Professionals warn: The commuter housing issue can affect people’s trust in the state apparatus. They believe a comprehensive clean-up is necessary.
Major mistakes and shortcomings have been rolled up around the handling of politicians’ goods this autumn. Several politicians risk backlash on the tax. Both the Prime Minister’s Office and the Storting may have paid too little employer’s contribution.
This week it became known that the police will investigate more politicians. A minister and a president of the Storting have had to resign, and several investigations are underway.
Now professionals are warning of the consequences the case could have for people’s trust in the authorities.
– A good cleaning job is crucial
Researcher Dag Wollebæk at the Department of Social Research writes in a post in Aftenposten that a crisis of confidence can ultimately lead to a political vacuum, which in turn can be filled by populists. As has been seen in the United States.
The trust survives that politicians make human mistakes, such as when Erna Solberg eats sushi in Geilo, he points out.
“But what can put it seriously under pressure is a perception of a culture among top politicians that casts doubt on both integrity and whether one thinks more of oneself than those one is to represent. Then the thoughts quickly go to King Solomon and Jørgen Hattemaker. ”
Although Wollebæk emphasizes that the situation in Norway is far from the United States, trust is not something constant, he points out.
– If politicians make many mistakes over time, it is right that people have lower confidence in politicians. Nor is it an ideal for people to have high trust in those who do not deserve it.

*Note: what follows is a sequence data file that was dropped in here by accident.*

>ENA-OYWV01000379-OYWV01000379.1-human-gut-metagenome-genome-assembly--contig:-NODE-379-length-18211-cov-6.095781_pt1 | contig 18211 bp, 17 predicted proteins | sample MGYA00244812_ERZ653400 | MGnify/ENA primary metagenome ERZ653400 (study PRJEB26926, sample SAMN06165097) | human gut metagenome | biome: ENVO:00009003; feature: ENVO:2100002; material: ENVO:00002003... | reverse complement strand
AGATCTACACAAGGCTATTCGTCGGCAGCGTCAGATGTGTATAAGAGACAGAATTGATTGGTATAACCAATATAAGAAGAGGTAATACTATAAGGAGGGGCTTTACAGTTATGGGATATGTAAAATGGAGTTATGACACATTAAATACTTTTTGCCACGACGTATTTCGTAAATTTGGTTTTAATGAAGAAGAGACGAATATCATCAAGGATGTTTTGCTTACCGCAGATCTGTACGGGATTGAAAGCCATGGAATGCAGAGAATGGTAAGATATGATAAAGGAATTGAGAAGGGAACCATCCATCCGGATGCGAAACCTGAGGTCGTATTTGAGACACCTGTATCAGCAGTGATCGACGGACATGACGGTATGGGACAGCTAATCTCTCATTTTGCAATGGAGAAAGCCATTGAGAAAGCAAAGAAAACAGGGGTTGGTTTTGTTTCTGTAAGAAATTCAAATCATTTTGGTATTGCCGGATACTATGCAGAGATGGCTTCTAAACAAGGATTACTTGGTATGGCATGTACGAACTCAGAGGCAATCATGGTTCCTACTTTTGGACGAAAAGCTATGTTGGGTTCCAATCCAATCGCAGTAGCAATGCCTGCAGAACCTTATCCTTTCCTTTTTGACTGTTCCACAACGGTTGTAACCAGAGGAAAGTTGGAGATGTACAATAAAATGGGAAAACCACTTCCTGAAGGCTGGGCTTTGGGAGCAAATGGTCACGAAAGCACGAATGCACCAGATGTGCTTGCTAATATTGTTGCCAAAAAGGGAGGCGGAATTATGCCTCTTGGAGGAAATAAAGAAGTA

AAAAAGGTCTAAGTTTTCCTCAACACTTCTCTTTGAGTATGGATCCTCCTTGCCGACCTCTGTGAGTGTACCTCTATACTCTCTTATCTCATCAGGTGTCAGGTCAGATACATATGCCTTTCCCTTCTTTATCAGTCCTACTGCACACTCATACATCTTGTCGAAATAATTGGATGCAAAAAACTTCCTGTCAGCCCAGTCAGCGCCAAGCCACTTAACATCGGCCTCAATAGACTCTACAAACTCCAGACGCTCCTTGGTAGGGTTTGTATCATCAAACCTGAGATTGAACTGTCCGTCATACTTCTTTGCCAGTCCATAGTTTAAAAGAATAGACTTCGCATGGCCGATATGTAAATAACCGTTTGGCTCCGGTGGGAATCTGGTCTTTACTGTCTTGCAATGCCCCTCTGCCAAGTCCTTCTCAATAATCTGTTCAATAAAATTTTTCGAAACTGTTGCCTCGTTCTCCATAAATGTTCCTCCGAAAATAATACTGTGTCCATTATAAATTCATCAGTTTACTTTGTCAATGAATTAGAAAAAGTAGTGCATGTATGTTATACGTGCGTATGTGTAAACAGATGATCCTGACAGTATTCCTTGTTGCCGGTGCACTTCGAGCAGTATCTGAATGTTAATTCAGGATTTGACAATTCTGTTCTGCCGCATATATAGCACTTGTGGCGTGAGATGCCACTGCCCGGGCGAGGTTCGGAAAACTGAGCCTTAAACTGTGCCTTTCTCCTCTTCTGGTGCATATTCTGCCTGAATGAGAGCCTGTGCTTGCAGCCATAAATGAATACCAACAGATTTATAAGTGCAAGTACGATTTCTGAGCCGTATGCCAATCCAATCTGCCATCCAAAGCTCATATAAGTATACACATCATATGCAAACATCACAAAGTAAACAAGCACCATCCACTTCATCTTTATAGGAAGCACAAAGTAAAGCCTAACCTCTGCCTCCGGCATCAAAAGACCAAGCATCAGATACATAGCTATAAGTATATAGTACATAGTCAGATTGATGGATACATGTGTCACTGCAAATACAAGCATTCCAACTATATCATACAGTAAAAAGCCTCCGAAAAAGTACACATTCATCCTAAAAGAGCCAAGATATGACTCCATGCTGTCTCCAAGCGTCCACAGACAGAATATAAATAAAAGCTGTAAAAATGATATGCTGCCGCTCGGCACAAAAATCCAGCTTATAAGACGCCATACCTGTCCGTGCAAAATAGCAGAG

Wollebæk says a good cleaning job is now crucial for rebuilding trust. It may come back, but he thinks there are two things in particular that stand in the way of this case:
- Get concessions
- Lasting change
– No one will admit that they have done something wrong without explaining away and blaming unclear regulations, Wollebæk points out.
– It is important that extensive changes now take place, and that comprehensive control routines are established that prevent this from happening again. The population will demand something more than just “cosmetic changes”.
– Has it been a culture?
Signe Bock Segaard is an election expert and researcher, also at the Department of Social Research. She says the commuter cases are serious on two levels. The scandal can go beyond the trust of both individual politicians and the political system.
– I think many can perceive the politicians’ reality as a parallel society, where you have different rules than most people. This provides fertile ground for mistrust if you do not clean it up.
She says the commuter cases can affect people’s trust, because the cases deal with something very concrete.
Signe Bock Segaard, election expert and researcher at the Department of Social Research.
– It’s about money and quite large sums. When it turns out that it is not just an individual, but several politicians who have acquired goods over a few years, it will give a feeling of injustice. It will be the same as with the Nav scandal. People react because it is unfair.
In Norway, confidence in politicians is fairly stable. Segaard is from Denmark. There is increasing contempt for politicians, she says.
– The crucial thing now is that the clean-up is done in a good way. People must have confidence that the process finds good solutions and arrives at why this has happened. Has there been a culture in the Storting, or have there been individuals who have made mistakes?